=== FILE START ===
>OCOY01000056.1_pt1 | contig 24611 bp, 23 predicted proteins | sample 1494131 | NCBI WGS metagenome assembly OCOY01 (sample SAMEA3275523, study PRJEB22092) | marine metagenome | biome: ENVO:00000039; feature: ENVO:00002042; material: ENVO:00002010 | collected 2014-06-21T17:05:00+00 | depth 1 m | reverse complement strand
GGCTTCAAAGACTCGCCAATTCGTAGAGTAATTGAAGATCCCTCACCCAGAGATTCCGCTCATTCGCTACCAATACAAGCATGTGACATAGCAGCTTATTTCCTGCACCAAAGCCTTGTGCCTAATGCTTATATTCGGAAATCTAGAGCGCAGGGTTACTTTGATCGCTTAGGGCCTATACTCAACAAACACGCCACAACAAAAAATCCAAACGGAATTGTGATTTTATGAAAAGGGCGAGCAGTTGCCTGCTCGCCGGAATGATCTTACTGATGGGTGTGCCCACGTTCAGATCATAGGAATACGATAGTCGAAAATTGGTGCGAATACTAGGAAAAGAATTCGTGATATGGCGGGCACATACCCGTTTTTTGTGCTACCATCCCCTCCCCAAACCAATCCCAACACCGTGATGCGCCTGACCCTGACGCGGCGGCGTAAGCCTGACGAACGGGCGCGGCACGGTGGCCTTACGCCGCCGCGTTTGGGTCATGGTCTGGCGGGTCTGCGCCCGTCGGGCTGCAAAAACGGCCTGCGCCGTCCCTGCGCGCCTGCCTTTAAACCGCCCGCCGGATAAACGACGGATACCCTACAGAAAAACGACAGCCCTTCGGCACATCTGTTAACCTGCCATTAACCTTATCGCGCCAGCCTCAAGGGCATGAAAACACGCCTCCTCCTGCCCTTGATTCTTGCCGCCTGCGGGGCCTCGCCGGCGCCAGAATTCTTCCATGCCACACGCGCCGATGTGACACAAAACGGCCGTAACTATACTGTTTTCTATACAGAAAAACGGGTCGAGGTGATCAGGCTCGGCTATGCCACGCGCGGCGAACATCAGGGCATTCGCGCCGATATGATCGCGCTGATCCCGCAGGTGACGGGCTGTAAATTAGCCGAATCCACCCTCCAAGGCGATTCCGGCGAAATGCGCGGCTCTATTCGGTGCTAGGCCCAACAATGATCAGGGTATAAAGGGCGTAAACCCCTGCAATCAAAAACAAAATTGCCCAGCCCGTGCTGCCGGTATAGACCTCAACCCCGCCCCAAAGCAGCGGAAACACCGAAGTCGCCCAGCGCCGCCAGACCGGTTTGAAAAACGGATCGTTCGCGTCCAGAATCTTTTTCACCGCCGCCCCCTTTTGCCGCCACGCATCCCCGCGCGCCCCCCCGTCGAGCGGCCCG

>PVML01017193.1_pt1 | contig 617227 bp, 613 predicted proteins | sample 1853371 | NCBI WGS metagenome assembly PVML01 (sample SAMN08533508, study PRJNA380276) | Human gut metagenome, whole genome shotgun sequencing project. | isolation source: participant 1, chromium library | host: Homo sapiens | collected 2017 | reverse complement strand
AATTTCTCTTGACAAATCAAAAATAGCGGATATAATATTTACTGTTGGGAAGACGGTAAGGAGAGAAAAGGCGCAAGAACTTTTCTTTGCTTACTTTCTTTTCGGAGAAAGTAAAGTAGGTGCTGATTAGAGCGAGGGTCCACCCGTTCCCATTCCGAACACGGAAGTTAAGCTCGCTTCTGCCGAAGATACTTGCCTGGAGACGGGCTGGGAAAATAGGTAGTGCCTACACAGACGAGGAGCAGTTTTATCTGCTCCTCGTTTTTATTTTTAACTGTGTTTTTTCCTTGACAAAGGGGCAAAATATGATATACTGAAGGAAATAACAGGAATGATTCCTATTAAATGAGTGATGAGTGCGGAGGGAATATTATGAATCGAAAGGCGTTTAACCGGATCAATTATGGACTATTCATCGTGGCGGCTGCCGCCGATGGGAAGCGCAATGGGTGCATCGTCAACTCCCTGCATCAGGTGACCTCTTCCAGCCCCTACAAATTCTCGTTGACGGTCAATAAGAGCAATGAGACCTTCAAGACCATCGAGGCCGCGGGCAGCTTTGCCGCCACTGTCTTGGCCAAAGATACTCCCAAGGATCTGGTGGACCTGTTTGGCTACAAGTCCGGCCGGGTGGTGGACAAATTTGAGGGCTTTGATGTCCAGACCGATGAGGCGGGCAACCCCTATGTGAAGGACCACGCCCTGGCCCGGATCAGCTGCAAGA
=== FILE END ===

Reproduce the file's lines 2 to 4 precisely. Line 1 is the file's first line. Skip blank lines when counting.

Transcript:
GGCTTCAAAGACTCGCCAATTCGTAGAGTAATTGAAGATCCCTCACCCAGAGATTCCGCTCATTCGCTACCAATACAAGCATGTGACATAGCAGCTTATTTCCTGCACCAAAGCCTTGTGCCTAATGCTTATATTCGGAAATCTAGAGCGCAGGGTTACTTTGATCGCTTAGGGCCTATACTCAACAAACACGCCACAACAAAAAATCCAAACGGAATTGTGATTTTATGAAAAGGGCGAGCAGTTGCCTGCTCGCCGGAATGATCTTACTGATGGGTGTGCCCACGTTCAGATCATAGGAATACGATAGTCGAAAATTGGTGCGAATACTAGGAAAAGAATTCGTGATATGGCGGGCACATACCCGTTTTTTGTGCTACCATCCCCTCCCCAAACCAATCCCAACACCGTGATGCGCCTGACCCTGACGCGGCGGCGTAAGCCTGACGAACGGGCGCGGCACGGTGGCCTTACGCCGCCGCGTTTGGGTCATGGTCTGGCGGGTCTGCGCCCGTCGGGCTGCAAAAACGGCCTGCGCCGTCCCTGCGCGCCTGCCTTTAAACCGCCCGCCGGATAAACGACGGATACCCTACAGAAAAACGACAGCCCTTCGGCACATCTGTTAACCTGCCATTAACCTTATCGCGCCAGCCTCAAGGGCATGAAAACACGCCTCCTCCTGCCCTTGATTCTTGCCGCCTGCGGGGCCTCGCCGGCGCCAGAATTCTTCCATGCCACACGCGCCGATGTGACACAAAACGGCCGTAACTATACTGTTTTCTATACAGAAAAACGGGTCGAGGTGATCAGGCTCGGCTATGCCACGCGCGGCGAACATCAGGGCATTCGCGCCGATATGATCGCGCTGATCCCGCAGGTGACGGGCTGTAAATTAGCCGAATCCACCCTCCAAGGCGATTCCGGCGAAATGCGCGGCTCTATTCGGTGCTAGGCCCAACAATGATCAGGGTATAAAGGGCGTAAACCCCTGCAATCAAAAACAAAATTGCCCAGCCCGTGCTGCCGGTATAGACCTCAACCCCGCCCCAAAGCAGCGGAAACACCGAAGTCGCCCAGCGCCGCCAGACCGGTTTGAAAAACGGATCGTTCGCGTCCAGAATCTTTTTCACCGCCGCCCCCTTTTGCCGCCACGCATCCCCGCGCGCCCCCCCGTCGAGCGGCCCG

>PVML01017193.1_pt1 | contig 617227 bp, 613 predicted proteins | sample 1853371 | NCBI WGS metagenome assembly PVML01 (sample SAMN08533508, study PRJNA380276) | Human gut metagenome, whole genome shotgun sequencing project. | isolation source: participant 1, chromium library | host: Homo sapiens | collected 2017 | reverse complement strand
AATTTCTCTTGACAAATCAAAAATAGCGGATATAATATTTACTGTTGGGAAGACGGTAAGGAGAGAAAAGGCGCAAGAACTTTTCTTTGCTTACTTTCTTTTCGGAGAAAGTAAAGTAGGTGCTGATTAGAGCGAGGGTCCACCCGTTCCCATTCCGAACACGGAAGTTAAGCTCGCTTCTGCCGAAGATACTTGCCTGGAGACGGGCTGGGAAAATAGGTAGTGCCTACACAGACGAGGAGCAGTTTTATCTGCTCCTCGTTTTTATTTTTAACTGTGTTTTTTCCTTGACAAAGGGGCAAAATATGATATACTGAAGGAAATAACAGGAATGATTCCTATTAAATGAGTGATGAGTGCGGAGGGAATATTATGAATCGAAAGGCGTTTAACCGGATCAATTATGGACTATTCATCGTGGCGGCTGCCGCCGATGGGAAGCGCAATGGGTGCATCGTCAACTCCCTGCATCAGGTGACCTCTTCCAGCCCCTACAAATTCTCGTTGACGGTCAATAAGAGCAATGAGACCTTCAAGACCATCGAGGCCGCGGGCAGCTTTGCCGCCACTGTCTTGGCCAAAGATACTCCCAAGGATCTGGTGGACCTGTTTGGCTACAAGTCCGGCCGGGTGGTGGACAAATTTGAGGGCTTTGATGTCCAGACCGATGAGGCGGGCAACCCCTATGTGAAGGACCACGCCCTGGCCCGGATCAGCTGCAAGA